Shiny Shiny daily round up: Is VW planning to launch convertible ID3?

VW is using social media to gauge interest in its electric ID 3 range, particularly the possible launch of a convertible ID.3 electric vehicle (like the one pictured above). Posting on LinkedIn, Volkswagen CEO Ralf Brandstätter suggested that an open-roof version of the brand’s electric hatchback “could provide an entirely new, extraordinary feeling of freedom”. He added that the concept is “a very tempting idea”, and that Volkswagen is considering how it could be taken to production. See story on Tech Digest. 

Genealogy site MyHeritage has introduced a tool which uses deepfake technology to animate the faces in photographs of dead relatives. Called DeepNostalgia, the firm acknowledged that some people might find the feature “creepy” while others would consider it “magical”. It said it did not include speech to avoid the creation of “deepfake people”. It comes as the UK government considers legislation on deep fake technology. See full story here:

Online review website Trustpilot has unveiled plans for a £1bn listing in London, further bolstering the city’s hopes to become an emerging hub for technology listings. The review company, which is based in Copenhagen, said it was planning to list around a quarter of its shares and looking to raise $50m (£36m) in an initial public offering, to help accelerate its growth plans. The float is expected to value Trustpilot at around £1bn. See Telegraph for full story. 

Energy giant Centrica has pulled forward two of its leading green pledges by five years, aiming to become a net-zero business by 2045 and to operate a fully electric vehicle (EV) fleet by 2025. The parent company of British Gas, Centrica said it planned to reduce its own emissions, as well as those from customers that use its electricity or gas, in line with the Paris Agreement’s more ambitious 1.5C warming scenario. See full story on Business Green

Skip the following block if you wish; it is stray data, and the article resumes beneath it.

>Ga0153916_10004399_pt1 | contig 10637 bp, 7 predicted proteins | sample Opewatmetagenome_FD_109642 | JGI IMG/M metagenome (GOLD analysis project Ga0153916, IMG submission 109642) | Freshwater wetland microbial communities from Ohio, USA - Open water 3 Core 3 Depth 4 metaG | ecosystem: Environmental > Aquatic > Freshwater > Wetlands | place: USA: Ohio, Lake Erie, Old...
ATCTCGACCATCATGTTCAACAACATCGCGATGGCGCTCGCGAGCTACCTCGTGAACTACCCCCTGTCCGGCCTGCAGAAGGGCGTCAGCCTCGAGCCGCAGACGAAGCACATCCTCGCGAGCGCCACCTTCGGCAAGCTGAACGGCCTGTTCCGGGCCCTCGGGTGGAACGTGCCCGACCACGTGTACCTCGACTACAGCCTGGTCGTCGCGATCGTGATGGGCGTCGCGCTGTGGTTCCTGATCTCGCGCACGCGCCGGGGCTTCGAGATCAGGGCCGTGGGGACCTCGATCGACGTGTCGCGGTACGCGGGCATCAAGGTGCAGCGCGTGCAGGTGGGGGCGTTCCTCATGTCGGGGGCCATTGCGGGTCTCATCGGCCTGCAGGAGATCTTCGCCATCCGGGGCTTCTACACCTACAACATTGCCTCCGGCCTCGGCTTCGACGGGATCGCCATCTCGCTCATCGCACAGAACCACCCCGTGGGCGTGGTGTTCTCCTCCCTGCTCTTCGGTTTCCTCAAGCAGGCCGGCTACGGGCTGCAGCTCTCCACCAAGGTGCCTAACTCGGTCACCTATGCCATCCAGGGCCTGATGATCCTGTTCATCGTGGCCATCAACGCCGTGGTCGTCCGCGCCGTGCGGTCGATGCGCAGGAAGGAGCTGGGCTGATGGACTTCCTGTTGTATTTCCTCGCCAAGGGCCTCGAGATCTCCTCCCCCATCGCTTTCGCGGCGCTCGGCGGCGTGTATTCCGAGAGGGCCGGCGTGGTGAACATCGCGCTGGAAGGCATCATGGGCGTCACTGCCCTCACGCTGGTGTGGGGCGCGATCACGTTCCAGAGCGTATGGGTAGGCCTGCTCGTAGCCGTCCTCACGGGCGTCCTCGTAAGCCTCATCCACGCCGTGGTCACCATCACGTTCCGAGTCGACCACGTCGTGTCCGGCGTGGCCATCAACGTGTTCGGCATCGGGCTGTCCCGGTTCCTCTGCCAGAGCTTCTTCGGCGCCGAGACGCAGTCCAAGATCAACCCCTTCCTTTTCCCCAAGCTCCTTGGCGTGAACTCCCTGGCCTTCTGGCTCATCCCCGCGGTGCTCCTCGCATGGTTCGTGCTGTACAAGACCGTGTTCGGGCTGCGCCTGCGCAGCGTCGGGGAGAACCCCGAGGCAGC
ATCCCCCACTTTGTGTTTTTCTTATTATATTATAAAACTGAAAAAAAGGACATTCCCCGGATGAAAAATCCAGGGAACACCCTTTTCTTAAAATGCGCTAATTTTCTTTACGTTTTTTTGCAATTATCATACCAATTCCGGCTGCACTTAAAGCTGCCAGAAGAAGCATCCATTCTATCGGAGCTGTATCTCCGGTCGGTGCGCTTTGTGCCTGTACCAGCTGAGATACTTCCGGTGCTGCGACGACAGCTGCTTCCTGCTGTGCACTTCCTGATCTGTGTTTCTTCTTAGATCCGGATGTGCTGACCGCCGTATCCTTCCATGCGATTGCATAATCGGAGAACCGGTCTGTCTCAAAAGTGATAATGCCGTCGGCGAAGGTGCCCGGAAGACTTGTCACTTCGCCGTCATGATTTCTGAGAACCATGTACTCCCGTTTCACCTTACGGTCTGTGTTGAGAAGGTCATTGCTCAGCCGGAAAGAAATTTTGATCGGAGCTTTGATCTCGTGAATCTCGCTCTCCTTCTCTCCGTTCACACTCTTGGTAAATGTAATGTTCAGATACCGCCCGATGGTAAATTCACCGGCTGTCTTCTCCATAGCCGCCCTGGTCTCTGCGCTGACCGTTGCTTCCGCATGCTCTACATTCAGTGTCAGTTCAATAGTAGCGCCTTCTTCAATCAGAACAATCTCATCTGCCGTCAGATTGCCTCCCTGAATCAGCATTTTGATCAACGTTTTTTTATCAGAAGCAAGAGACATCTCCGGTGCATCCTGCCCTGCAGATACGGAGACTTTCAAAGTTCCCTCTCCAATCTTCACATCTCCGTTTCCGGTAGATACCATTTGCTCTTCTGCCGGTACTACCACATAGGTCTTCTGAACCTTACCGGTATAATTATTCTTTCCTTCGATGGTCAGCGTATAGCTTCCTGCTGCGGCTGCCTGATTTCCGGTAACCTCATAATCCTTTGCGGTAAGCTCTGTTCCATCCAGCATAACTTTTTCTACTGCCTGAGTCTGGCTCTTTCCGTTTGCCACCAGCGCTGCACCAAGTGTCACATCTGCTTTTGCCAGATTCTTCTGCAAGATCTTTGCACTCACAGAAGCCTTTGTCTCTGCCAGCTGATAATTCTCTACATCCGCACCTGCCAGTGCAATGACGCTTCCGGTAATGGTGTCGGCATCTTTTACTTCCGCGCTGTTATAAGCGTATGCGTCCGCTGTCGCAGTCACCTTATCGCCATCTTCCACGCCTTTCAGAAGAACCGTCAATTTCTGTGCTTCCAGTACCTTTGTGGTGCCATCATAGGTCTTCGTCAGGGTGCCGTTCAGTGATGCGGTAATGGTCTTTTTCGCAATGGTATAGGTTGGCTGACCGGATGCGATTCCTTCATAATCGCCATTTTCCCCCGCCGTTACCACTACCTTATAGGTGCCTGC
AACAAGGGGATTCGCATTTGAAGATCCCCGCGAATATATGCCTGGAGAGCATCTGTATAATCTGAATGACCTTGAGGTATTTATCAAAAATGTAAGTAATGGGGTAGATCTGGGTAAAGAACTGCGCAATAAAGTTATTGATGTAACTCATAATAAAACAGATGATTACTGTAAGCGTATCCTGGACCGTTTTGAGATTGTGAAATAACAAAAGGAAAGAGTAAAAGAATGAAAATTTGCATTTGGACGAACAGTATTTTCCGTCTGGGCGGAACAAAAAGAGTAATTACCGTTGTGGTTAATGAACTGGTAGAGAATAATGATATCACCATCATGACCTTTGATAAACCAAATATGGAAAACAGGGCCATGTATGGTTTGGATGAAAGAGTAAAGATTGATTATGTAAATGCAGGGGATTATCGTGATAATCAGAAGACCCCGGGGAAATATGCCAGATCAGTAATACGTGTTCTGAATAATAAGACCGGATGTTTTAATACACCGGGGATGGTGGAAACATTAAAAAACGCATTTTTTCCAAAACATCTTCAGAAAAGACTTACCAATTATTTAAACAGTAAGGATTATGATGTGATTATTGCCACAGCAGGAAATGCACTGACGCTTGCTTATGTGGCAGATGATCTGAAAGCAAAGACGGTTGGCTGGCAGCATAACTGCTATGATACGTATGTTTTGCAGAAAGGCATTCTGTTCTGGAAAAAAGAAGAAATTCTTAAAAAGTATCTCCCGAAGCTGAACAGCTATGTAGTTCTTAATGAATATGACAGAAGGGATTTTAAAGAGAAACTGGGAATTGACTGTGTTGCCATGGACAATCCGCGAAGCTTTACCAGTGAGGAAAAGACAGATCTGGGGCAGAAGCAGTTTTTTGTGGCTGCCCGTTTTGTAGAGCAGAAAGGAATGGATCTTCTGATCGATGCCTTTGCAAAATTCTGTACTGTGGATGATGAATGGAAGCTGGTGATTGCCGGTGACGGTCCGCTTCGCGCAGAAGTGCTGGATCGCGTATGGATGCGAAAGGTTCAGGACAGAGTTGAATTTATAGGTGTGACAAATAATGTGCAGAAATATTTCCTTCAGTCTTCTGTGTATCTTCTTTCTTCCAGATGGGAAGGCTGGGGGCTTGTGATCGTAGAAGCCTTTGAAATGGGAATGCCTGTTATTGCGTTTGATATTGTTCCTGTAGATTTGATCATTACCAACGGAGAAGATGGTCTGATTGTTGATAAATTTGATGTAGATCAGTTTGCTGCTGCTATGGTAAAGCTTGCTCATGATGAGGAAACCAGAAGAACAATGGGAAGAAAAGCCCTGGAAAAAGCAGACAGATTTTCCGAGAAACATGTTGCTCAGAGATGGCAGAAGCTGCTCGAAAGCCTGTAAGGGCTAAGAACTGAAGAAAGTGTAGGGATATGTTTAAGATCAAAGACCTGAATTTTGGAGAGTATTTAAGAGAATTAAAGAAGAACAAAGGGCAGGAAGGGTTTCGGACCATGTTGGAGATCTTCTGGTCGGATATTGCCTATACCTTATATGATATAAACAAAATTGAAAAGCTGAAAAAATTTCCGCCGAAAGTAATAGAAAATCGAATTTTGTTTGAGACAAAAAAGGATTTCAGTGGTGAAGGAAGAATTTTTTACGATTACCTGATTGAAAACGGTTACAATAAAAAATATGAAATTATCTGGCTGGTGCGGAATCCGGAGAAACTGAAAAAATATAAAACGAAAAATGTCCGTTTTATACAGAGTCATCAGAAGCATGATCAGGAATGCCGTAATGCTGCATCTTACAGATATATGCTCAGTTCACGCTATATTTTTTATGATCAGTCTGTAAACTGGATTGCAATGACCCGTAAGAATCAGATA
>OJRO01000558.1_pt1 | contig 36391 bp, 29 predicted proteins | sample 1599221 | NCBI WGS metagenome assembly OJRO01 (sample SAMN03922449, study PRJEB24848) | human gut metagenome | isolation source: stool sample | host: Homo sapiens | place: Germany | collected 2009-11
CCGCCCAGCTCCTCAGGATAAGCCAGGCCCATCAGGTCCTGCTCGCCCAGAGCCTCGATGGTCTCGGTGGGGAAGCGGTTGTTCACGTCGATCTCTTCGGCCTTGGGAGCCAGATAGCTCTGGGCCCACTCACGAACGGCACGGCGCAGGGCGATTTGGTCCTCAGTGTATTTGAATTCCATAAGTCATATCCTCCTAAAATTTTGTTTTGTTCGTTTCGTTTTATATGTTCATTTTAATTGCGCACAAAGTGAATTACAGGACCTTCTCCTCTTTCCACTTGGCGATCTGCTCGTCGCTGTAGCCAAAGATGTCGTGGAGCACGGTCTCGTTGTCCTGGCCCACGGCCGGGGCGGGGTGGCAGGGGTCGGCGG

A new camera scheme is set to catch motorists in the act of disposing of litter from their windows, landing them with hefty fines. From April, Maidstone Borough Council in Kent will employ the use of LitterCam to seek out and fine drivers flouting the rules in the first pilot scheme in the country. Under current guidelines, fines begin at £90 and rise to £120 if unpaid after 15 days. The maximum on-the-spot fine in England is £150. See Daily Mail

A group of fifteen UK tech companies have come together to launch an initiative aimed at tackling the climate crisis and attracting green investment. The ‘Tech Zero taskforce’, which is led by Hayden Wood, CEO and co-founder green energy supplier Bulb, also includes UK tech luminaries allplants, Babylon, Citymapper, Faculty, GoCardless, Habito, Hopin, MoneySuperMarket Group, OLIO, Onfido, Revolut, Starling Bank, what3words and Wise. The group will work with the government’s Council for Sustainable Business and UK’s Net Zero Business Champion Andrew Griffith MP to inspire other companies to help the UK meet its target of net zero emissions by 2050. See story on Transition Earth

The Grand Tour host James May has written about his love of hydrogen fuel cell electric vehicles (FCEVs) in a piece for the Sunday Times Magazine, summarising the advantages and disadvantages of them versus battery-electric vehicles. As an owner of both types of electric car, the 58-year old is one of fewer than 200 Toyota Mirai owners in the UK. The Mirai, launched in 2014, is Toyota’s FCEV, and one of only two hydrogen-powered cars currently offered in the UK (the other is the Hyundai Nexo). See story in Sunday Times Driving

Households could soon put their unwanted mobile phones and tablets out for collection with the rest of their recycling under plans currently being considered by ministers. In a statement to the Environmental Audit Committee, the Government said it was “exploring options for rolling out kerbside collections” for e-waste items. Ministers have also confirmed they are considering whether to require online retailers, such as Amazon, to collect old electronics to bring them into line with obligations on physical retailers. See story here:


Chris Price